Adaptive Fluid Cross-Media Document Model

Type of Thesis: 
Master Thesis
Content adaptation capabilities will be a major challenge for document formats in the age of ubiquitous computing. It is a fact that some document types are often just displayed on digital devices rather being printed on paper. Furthermore, with the recent advent of smart phones, documents also have to adapt to pocketsize screens. However, document formats which were originally designed for A4 or letter-size printing have a hard time when being displayed in a readable manner on smartphones and cannot easily be adapted to mobile users and their environments.  
 
Several approaches for delivering adaptive content over heterogeneous and dynamic environments have been investigated in the past. In these approaches, often the markup languages play a major role in providing an adapting content for different contexts. Some of these approaches try to extend existing languages and content models with new elements and attributes. Other approaches define new device independent languages. Still other approaches suggest the automatic processing of the document to make it compatible with different classes of devices or suggest the creation of multiple versions of the same document, each of them targeted to a given class of devices.
 
Cross-Media Information Spaces
 
In this thesis, the student will work on the Fluid Cross Media Document Format metamodel, which is based on the concepts defined in the Resource-Selector-Link (RSL) metamodel [1,2,3] developed by members of the WISE research group. The goal of the project is to extend the conceptual model for fluid cross-media document formats in order to support content adaptation and provide a proof of concept implementation based on the extended model.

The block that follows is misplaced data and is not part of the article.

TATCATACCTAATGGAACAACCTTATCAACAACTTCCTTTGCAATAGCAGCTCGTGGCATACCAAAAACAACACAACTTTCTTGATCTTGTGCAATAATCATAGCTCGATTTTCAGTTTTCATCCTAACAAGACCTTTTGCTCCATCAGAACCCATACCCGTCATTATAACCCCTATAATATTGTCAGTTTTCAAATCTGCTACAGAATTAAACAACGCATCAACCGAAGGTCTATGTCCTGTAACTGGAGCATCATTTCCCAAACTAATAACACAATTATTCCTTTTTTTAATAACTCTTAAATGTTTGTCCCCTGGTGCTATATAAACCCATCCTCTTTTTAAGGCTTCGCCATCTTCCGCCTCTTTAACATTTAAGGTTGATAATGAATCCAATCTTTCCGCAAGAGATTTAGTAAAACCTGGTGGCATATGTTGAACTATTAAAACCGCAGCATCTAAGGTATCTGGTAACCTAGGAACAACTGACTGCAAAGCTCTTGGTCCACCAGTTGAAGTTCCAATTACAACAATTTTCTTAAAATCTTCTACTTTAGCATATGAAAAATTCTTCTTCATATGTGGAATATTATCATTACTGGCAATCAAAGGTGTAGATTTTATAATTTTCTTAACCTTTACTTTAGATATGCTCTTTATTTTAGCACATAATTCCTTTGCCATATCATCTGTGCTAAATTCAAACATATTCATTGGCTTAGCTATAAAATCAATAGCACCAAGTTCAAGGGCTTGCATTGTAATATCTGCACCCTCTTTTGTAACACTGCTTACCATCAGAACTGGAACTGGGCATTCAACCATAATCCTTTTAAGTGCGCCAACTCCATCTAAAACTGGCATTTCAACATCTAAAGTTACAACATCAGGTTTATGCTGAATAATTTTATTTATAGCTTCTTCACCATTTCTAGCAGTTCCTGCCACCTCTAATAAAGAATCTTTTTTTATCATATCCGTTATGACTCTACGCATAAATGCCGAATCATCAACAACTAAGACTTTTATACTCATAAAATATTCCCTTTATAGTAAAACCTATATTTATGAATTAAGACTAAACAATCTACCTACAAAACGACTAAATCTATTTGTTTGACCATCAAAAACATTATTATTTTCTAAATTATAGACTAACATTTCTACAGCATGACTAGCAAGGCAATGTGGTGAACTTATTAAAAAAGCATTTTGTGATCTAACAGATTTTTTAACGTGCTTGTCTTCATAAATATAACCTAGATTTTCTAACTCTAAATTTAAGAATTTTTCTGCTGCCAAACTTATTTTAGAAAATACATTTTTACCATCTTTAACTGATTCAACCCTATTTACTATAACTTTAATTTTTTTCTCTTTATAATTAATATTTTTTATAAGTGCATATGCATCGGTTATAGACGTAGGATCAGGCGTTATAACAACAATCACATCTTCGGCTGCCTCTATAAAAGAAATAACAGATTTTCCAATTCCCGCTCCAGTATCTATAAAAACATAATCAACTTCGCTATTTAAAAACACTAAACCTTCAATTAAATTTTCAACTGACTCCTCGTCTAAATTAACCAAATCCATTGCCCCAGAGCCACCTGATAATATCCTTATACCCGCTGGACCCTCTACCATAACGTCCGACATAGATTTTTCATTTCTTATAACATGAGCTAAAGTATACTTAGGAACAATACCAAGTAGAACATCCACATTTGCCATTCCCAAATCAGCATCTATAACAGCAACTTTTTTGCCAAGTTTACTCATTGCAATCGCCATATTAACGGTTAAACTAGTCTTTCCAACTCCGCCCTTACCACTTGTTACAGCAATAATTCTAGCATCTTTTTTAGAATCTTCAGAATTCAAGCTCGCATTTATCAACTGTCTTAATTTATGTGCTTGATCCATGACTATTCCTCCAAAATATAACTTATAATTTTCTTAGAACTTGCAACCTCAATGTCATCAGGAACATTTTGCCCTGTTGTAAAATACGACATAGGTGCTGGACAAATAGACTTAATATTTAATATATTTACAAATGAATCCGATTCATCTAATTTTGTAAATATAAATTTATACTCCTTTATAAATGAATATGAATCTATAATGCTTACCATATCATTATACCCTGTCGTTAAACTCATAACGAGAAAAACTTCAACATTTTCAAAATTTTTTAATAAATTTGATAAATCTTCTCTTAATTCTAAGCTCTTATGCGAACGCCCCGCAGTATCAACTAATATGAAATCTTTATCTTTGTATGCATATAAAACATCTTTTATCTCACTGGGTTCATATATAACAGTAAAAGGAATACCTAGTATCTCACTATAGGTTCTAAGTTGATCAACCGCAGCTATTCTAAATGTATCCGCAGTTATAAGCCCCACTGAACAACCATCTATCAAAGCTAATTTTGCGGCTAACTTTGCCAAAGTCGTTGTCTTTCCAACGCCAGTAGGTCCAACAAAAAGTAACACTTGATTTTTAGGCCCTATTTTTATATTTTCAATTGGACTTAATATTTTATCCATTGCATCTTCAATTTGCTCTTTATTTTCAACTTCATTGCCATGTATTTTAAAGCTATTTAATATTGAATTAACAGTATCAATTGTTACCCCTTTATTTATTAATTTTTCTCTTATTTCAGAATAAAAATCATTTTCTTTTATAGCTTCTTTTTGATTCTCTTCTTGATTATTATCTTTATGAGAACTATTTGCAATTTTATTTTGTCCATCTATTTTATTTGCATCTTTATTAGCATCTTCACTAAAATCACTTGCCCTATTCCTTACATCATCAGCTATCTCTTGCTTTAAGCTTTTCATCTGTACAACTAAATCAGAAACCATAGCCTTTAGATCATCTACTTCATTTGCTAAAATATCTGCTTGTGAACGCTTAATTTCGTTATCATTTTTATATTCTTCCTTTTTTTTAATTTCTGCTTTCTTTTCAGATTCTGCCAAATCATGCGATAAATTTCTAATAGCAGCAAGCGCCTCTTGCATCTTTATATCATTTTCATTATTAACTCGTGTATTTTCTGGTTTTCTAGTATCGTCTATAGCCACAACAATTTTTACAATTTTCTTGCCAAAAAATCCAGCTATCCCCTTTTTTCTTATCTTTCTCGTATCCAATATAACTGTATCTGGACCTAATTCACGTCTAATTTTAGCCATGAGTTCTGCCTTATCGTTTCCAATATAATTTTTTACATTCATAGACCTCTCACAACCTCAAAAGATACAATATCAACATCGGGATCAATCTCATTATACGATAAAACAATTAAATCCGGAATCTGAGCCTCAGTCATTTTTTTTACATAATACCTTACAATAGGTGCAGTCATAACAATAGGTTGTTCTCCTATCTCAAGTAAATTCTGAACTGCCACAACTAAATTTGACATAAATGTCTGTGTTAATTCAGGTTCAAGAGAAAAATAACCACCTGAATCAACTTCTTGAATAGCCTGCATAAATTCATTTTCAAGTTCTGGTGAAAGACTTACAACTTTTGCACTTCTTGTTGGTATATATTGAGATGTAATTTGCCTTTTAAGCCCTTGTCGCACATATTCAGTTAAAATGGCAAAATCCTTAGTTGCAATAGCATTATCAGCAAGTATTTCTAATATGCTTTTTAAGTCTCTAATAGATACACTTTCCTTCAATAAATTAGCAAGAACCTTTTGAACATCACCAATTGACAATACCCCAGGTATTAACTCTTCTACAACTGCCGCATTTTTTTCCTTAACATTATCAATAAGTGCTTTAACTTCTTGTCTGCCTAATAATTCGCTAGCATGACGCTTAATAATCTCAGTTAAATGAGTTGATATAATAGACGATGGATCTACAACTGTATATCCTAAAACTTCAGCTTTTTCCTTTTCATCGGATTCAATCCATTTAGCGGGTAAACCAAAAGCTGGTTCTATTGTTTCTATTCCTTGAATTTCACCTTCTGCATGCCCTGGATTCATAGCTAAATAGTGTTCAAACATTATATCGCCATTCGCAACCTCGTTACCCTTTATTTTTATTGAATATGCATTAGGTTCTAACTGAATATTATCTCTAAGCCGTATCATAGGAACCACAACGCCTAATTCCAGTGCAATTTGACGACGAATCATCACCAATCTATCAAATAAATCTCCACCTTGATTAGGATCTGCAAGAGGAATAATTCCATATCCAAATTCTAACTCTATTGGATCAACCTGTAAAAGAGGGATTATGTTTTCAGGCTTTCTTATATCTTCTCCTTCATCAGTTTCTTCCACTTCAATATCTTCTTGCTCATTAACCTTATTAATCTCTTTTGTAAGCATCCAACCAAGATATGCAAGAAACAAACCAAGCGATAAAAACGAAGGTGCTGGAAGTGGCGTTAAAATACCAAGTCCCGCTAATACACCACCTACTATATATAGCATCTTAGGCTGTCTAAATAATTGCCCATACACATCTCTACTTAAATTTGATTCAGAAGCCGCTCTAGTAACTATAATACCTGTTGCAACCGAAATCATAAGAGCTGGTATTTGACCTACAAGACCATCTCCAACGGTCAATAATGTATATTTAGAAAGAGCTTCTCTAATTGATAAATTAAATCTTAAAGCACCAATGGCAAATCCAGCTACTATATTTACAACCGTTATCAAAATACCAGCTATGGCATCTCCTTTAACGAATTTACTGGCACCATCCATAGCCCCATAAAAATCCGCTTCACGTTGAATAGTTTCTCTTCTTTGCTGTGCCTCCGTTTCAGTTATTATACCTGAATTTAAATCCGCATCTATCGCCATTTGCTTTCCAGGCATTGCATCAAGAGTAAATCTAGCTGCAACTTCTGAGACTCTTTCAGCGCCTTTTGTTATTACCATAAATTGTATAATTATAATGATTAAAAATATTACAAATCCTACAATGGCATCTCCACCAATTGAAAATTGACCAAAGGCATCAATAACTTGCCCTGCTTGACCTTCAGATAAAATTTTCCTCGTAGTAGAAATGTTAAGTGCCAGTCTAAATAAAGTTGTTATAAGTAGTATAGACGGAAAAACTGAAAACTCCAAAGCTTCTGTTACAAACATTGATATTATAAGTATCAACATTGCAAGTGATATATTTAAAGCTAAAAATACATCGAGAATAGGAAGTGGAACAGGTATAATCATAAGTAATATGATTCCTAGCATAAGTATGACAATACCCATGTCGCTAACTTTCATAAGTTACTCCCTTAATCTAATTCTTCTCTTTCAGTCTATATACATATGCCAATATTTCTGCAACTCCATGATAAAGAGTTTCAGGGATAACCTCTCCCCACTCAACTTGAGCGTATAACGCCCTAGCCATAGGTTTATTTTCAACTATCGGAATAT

This thesis is going to be executed in three different phases. The first phase will be devoted to a thorough study of the state of the art in content adaptation. In the second phase, the student is expected to extend the metamodel for fluid cross media documents in order to support content adaptation. In the last phase, a proof of concept application will be realised based on the extended fluid cross-media document model.
 
[1] Beat Signer and Moira C. Norrie, As We May Link: A General Metamodel for Hypermedia Systems, Proceedings of ER 2007, 26th International Conference on Conceptual Modeling, Auckland, New Zealand, November 2007
[2] Beat Signer, What is Wrong with Digital Documents? A Conceptual Model for Structural Cross-Media Content Composition and Reuse, Proceedings of ER 2010, 29th International Conference on Conceptual Modeling, Vancouver, Canada, November 2010
[3] Beat Signer and Moira C. Norrie, A Model and Architecture for Open Cross-Media Annotation and Link Services, Information Systems 36(3), Elsevier, May 2011
 
Background Knowledge: 
  • Java
  • HTML5 and Web Technologies (AJAX, JQuery, etc.)
Technical challenges: 
  • study of the state of the art in content adaptation
  • definition/extension of the fluid cross-media document metamodel
  • implementation of a proof of concept application making use of adaptive fluid cross-media documents
Contact: 
Beat Signer
Contact: 
Bruno Dumas
Academic Year: 
2012-2013